Methods For Patent Invalidation

Patent invalidation

A patent is a territorial right granted by the government of the territory to an inventor to exclude others from making, using, offering for sale, or selling an invention throughout the territory or importing the invention into the territory for a limited time in exchange The invention must be novel, e.g., not fully disclosed in any single prior art reference. (2) The invention must be non-obvious for public disclosure of the invention.

Criteria of patentability:

Foremost criteria for the grant of a patent application for an invention is that the invention should be new, i.e. 1) The invention must be novel, e.g., not disclosed in any of the prior art reference and 2) The invention must be non-obvious, e.g., the invention should not be obvious to any person who is skilled in the art on the date of filing of the invention as patent application. Another criteria for the grant of the patent is industrial use of the invention.

If a granted patent is blocking any product ready to be commercialized, then it is the strategy of the company whose product is ready to be commercialized to invalidate the patent. Invalidation of the granted patent is prosecuted in judicial courts. According to certain patent office rules, patent invalidation cases can be initiated by “Any person interested”. “Any person interested” can be defined as a person engaged in, or in promoting research in the same field as to which the invention relates. Patent can be invalidated on various grounds.

These grounds / strategies for the invalidation of a patent which are followed by attorneys in the judicial courts are mentioned below:

1) Invention claimed in the patent is not novel.

The claimed invention is present in the prior art as any published document. If the claimed invention is lacking novelty with regards to the earlier disclosed knowledge or prior use can invalidate the patent.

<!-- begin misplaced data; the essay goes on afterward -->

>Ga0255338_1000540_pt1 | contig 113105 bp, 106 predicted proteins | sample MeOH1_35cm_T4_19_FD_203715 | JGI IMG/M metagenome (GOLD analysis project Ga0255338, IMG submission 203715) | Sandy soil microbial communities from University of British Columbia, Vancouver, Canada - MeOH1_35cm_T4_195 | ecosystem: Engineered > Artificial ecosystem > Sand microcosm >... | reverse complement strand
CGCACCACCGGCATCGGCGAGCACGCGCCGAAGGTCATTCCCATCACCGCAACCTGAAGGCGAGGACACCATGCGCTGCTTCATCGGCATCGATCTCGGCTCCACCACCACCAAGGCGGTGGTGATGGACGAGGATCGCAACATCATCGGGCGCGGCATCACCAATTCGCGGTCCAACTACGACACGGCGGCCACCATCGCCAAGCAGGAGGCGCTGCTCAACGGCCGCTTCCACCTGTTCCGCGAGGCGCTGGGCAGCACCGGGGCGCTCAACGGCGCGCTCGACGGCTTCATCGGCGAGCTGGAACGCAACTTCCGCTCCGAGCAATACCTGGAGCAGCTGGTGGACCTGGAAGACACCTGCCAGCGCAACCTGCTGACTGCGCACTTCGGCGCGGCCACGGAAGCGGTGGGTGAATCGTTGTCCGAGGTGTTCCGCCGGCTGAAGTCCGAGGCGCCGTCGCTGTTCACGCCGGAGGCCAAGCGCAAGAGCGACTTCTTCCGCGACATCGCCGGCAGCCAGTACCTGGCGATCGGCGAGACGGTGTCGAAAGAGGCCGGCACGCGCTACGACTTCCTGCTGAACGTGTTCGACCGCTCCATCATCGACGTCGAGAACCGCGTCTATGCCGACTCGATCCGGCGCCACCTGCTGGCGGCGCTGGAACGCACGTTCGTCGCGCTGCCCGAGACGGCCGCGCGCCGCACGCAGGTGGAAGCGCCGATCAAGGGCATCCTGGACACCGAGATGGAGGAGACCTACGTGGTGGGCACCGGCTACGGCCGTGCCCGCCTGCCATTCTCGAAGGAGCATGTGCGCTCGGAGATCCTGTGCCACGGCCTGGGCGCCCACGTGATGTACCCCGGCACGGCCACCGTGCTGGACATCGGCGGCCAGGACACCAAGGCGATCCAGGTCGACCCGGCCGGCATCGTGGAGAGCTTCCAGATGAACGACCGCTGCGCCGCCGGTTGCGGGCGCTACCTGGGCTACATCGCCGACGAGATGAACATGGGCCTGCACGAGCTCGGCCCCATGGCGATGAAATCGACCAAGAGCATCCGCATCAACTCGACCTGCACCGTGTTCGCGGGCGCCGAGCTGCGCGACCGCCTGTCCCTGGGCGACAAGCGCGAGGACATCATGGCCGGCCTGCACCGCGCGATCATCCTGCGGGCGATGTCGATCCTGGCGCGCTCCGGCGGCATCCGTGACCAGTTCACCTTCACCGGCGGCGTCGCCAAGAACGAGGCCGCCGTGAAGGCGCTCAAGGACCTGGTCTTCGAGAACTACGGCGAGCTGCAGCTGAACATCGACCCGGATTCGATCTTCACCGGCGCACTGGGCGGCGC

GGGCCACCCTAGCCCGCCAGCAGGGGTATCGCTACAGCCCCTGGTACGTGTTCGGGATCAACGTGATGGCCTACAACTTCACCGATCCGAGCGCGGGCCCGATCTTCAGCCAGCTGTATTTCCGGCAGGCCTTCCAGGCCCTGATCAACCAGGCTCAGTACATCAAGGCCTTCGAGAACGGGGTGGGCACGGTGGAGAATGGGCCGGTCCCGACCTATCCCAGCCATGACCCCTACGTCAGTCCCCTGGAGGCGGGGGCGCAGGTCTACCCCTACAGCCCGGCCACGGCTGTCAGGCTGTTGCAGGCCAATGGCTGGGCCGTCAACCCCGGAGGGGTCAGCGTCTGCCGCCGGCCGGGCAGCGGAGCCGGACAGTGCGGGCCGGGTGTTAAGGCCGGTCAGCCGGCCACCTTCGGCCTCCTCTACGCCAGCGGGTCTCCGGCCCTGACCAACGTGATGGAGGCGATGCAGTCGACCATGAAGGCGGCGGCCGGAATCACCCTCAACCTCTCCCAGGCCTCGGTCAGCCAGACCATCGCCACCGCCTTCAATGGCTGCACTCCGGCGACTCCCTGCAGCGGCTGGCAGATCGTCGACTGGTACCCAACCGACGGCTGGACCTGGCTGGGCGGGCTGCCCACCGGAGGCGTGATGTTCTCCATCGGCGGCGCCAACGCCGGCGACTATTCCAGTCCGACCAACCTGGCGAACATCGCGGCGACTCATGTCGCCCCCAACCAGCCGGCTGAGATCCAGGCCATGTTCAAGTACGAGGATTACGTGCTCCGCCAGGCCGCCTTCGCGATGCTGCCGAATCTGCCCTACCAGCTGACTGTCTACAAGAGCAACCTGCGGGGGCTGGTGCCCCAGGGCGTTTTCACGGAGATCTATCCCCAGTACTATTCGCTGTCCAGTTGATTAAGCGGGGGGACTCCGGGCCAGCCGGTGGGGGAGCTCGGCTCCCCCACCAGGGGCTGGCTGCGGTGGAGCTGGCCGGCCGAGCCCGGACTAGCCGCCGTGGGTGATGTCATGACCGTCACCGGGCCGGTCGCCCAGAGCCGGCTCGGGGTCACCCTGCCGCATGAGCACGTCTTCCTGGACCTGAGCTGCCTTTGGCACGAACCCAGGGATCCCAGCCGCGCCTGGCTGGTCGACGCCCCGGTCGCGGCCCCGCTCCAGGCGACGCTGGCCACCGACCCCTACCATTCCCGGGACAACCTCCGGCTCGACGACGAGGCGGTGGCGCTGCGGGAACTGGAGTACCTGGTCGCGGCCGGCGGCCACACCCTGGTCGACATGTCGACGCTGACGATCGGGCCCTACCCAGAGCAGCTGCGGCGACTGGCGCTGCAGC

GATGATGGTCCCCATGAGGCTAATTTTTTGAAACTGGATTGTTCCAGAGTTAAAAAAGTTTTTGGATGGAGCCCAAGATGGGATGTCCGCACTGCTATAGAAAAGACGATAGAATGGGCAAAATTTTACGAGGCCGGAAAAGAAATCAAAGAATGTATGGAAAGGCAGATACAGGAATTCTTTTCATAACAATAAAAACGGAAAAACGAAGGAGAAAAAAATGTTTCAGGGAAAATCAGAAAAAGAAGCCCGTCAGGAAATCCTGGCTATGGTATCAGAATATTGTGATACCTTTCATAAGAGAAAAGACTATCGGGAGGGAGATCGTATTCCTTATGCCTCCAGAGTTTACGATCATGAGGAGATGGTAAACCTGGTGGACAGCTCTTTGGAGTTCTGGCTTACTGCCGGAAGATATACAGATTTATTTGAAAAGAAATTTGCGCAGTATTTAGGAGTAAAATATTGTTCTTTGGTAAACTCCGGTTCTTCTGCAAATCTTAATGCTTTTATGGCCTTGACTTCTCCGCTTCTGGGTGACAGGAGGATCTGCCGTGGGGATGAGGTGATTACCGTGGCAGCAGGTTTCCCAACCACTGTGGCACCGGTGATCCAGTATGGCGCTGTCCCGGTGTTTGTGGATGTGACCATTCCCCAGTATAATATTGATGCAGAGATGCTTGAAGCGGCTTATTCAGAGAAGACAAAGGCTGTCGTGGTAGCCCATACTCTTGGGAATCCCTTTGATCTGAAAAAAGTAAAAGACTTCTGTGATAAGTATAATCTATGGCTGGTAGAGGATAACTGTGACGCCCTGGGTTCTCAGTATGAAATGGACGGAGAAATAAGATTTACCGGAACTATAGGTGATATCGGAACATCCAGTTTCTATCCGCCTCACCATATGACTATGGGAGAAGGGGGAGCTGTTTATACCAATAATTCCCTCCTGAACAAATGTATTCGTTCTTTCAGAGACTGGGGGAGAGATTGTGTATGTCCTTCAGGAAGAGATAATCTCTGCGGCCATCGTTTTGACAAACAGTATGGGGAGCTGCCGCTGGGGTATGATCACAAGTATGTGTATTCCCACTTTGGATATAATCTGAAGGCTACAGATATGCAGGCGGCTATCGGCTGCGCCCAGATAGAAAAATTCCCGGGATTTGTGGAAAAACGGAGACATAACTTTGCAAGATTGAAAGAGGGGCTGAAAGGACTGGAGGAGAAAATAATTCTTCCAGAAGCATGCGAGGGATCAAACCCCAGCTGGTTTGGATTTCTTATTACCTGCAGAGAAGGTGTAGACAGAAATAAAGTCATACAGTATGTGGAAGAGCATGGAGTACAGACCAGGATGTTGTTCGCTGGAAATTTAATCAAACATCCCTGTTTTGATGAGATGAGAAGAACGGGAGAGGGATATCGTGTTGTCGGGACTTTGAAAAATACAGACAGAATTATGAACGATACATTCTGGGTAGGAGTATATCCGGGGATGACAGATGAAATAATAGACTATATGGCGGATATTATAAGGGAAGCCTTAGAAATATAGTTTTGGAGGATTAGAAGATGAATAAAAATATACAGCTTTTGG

2) Subject of the claim of the patent is not an invention.

Patent offices of different countries have patent laws, which defines the patentable subject matter. An invention does not falling in the criteria of the patentable subject matter can be invalidated on the grounds that the subject of the claim of the patent is not an invention according to the patent law of that country.

3) Patent was wrongfully obtained by a person other than the person entitled.

Applicants of the patent should be the inventors who have worked on the invention. Insufficient disclosure of inventors’ details or disclosure of a person as an inventor who is wrongfully mentioned to be the inventor can form the basis of invalidation of patent. The issue here is that a patent may be invalidated or revoked in many jurisdictions, if the patent applicant or inventor is not the true and first inventor.

4) Insufficient disclosure of the invention

It is the duty of the inventors to disclose all material information relating to the invention, including the best mode to accomplish the invention, all material art known to the inventor, and any information that might render the invention unpatentable, such as a public use or published description of the invention occurring more than one year prior to the filing date of the patent application. Any deliberate efforts for insufficient disclosure or description of information related to the invention can form the basis for invalidation of the patent. Another basis of invalidation of patent is false suggestion or representation to any fact or statement made in connection to the grant of the patent.

5) Obviousness

Claimed invention is obvious to any person skilled in the art and does not involve any inventive step can be invalidated on the basis of obviousness. If a person skilled in the art (appointed by the court) considers the claimed invention to be evident and easily discoverable as of on the priority date of the claimed invention, then the claim of the patent can be invalidated on the grounds of obviousness.

6) The claims included in the patent are not fully substantiated by the description provided.

7) Failure to disclose information relating to foreign applications.

8) First to file / First to invent

US patent laws follows the patentability criteria to be first to invent whereas other countries patent laws follow the First to file concept. In US, invalidation of the patent can be based on first to invent basis where any inventor who has first invented the invention is given preference.

9) Patent holder did not exercise diligence in pursuing the patent application process (Patent grace period)

In US and Japan, a grace period of 6 to 12 months is allowed for filing patent application after publication of the patented idea or device. If the inventor publishes the invention, an application can still be validly filed which will be considered novel despite the publication, provided that the filing is made during the grace period following the publication. Filing of patent application after the expiry of the grace period allowed by the respective patent offices can be a ground for the invalidation of the granted patent.